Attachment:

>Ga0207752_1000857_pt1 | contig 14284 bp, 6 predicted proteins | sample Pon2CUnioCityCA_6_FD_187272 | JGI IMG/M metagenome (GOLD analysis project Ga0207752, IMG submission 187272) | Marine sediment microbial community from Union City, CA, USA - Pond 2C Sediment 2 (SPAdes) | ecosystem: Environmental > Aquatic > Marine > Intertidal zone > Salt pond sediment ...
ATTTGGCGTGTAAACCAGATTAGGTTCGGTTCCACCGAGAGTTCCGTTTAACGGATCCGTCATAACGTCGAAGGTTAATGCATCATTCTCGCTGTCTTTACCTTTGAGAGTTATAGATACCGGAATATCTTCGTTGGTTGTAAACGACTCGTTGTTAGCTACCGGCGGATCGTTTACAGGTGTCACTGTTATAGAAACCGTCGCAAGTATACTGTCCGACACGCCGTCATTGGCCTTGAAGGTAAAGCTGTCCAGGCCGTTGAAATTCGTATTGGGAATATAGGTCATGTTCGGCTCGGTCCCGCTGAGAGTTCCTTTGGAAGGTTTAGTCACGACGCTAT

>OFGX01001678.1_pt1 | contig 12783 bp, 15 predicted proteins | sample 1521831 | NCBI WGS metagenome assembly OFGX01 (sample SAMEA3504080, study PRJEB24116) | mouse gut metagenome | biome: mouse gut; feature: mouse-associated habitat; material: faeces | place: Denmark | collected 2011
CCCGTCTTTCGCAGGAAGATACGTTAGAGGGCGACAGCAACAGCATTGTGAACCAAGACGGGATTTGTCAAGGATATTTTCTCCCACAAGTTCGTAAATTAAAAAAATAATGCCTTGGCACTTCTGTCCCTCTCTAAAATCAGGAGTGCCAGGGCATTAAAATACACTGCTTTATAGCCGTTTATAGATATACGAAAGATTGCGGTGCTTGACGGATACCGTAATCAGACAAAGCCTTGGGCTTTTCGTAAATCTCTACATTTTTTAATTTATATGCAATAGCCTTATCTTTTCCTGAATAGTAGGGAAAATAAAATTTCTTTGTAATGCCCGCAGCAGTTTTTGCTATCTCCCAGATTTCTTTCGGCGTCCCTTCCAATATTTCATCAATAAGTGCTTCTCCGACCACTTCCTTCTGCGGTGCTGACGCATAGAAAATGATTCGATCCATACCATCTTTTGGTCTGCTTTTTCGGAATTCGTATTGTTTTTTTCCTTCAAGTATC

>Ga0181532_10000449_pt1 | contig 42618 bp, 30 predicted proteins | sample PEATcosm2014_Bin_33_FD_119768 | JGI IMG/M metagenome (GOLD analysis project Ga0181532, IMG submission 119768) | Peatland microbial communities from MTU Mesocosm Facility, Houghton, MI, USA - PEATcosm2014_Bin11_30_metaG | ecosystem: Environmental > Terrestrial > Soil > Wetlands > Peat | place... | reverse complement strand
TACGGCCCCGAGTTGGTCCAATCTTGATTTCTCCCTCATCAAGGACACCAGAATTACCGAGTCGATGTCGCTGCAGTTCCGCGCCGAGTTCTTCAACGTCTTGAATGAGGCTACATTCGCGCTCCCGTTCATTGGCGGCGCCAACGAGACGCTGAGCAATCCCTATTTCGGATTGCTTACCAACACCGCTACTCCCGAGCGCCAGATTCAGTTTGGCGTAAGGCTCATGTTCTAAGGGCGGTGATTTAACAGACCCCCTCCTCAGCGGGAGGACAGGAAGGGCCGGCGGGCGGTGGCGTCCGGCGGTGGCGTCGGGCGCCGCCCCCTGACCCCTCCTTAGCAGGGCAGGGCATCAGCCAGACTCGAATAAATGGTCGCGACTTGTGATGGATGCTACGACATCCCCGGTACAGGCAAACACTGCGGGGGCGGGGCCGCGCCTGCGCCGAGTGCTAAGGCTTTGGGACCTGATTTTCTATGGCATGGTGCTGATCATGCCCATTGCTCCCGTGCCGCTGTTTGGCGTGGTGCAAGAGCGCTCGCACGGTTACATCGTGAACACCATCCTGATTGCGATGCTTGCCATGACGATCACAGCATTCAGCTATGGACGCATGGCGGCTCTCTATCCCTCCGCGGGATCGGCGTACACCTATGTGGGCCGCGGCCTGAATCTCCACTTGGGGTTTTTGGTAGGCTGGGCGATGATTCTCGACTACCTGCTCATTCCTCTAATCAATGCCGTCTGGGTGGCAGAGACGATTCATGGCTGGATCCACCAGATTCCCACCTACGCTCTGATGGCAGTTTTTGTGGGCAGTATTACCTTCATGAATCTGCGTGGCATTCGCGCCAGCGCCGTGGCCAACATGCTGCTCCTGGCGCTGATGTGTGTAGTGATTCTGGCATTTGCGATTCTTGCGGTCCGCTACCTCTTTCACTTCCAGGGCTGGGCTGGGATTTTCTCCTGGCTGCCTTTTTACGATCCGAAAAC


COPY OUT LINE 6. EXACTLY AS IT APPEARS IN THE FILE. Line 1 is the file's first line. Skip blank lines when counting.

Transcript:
TACGGCCCCGAGTTGGTCCAATCTTGATTTCTCCCTCATCAAGGACACCAGAATTACCGAGTCGATGTCGCTGCAGTTCCGCGCCGAGTTCTTCAACGTCTTGAATGAGGCTACATTCGCGCTCCCGTTCATTGGCGGCGCCAACGAGACGCTGAGCAATCCCTATTTCGGATTGCTTACCAACACCGCTACTCCCGAGCGCCAGATTCAGTTTGGCGTAAGGCTCATGTTCTAAGGGCGGTGATTTAACAGACCCCCTCCTCAGCGGGAGGACAGGAAGGGCCGGCGGGCGGTGGCGTCCGGCGGTGGCGTCGGGCGCCGCCCCCTGACCCCTCCTTAGCAGGGCAGGGCATCAGCCAGACTCGAATAAATGGTCGCGACTTGTGATGGATGCTACGACATCCCCGGTACAGGCAAACACTGCGGGGGCGGGGCCGCGCCTGCGCCGAGTGCTAAGGCTTTGGGACCTGATTTTCTATGGCATGGTGCTGATCATGCCCATTGCTCCCGTGCCGCTGTTTGGCGTGGTGCAAGAGCGCTCGCACGGTTACATCGTGAACACCATCCTGATTGCGATGCTTGCCATGACGATCACAGCATTCAGCTATGGACGCATGGCGGCTCTCTATCCCTCCGCGGGATCGGCGTACACCTATGTGGGCCGCGGCCTGAATCTCCACTTGGGGTTTTTGGTAGGCTGGGCGATGATTCTCGACTACCTGCTCATTCCTCTAATCAATGCCGTCTGGGTGGCAGAGACGATTCATGGCTGGATCCACCAGATTCCCACCTACGCTCTGATGGCAGTTTTTGTGGGCAGTATTACCTTCATGAATCTGCGTGGCATTCGCGCCAGCGCCGTGGCCAACATGCTGCTCCTGGCGCTGATGTGTGTAGTGATTCTGGCATTTGCGATTCTTGCGGTCCGCTACCTCTTTCACTTCCAGGGCTGGGCTGGGATTTTCTCCTGGCTGCCTTTTTACGATCCGAAAAC